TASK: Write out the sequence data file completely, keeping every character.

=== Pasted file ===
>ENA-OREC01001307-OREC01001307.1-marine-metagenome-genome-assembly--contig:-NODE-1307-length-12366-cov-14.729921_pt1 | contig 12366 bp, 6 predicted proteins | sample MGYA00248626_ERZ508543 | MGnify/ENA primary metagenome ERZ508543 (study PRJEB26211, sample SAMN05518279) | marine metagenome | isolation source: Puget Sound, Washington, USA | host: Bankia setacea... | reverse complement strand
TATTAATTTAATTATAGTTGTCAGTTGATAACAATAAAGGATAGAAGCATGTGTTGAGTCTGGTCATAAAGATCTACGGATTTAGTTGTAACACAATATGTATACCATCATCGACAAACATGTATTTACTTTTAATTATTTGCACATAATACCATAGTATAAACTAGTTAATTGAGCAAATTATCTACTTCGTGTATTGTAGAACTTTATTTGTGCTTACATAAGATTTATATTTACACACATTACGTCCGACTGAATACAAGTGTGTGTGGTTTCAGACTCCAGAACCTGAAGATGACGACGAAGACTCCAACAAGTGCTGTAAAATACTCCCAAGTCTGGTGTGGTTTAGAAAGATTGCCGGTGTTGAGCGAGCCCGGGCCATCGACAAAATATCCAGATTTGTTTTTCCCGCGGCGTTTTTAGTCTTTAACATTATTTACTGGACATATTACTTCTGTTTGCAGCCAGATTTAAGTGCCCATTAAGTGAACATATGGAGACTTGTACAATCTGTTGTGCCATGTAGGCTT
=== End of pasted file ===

>ENA-OREC01001307-OREC01001307.1-marine-metagenome-genome-assembly--contig:-NODE-1307-length-12366-cov-14.729921_pt1 | contig 12366 bp, 6 predicted proteins | sample MGYA00248626_ERZ508543 | MGnify/ENA primary metagenome ERZ508543 (study PRJEB26211, sample SAMN05518279) | marine metagenome | isolation source: Puget Sound, Washington, USA | host: Bankia setacea... | reverse complement strand
TATTAATTTAATTATAGTTGTCAGTTGATAACAATAAAGGATAGAAGCATGTGTTGAGTCTGGTCATAAAGATCTACGGATTTAGTTGTAACACAATATGTATACCATCATCGACAAACATGTATTTACTTTTAATTATTTGCACATAATACCATAGTATAAACTAGTTAATTGAGCAAATTATCTACTTCGTGTATTGTAGAACTTTATTTGTGCTTACATAAGATTTATATTTACACACATTACGTCCGACTGAATACAAGTGTGTGTGGTTTCAGACTCCAGAACCTGAAGATGACGACGAAGACTCCAACAAGTGCTGTAAAATACTCCCAAGTCTGGTGTGGTTTAGAAAGATTGCCGGTGTTGAGCGAGCCCGGGCCATCGACAAAATATCCAGATTTGTTTTTCCCGCGGCGTTTTTAGTCTTTAACATTATTTACTGGACATATTACTTCTGTTTGCAGCCAGATTTAAGTGCCCATTAAGTGAACATATGGAGACTTGTACAATCTGTTGTGCCATGTAGGCTT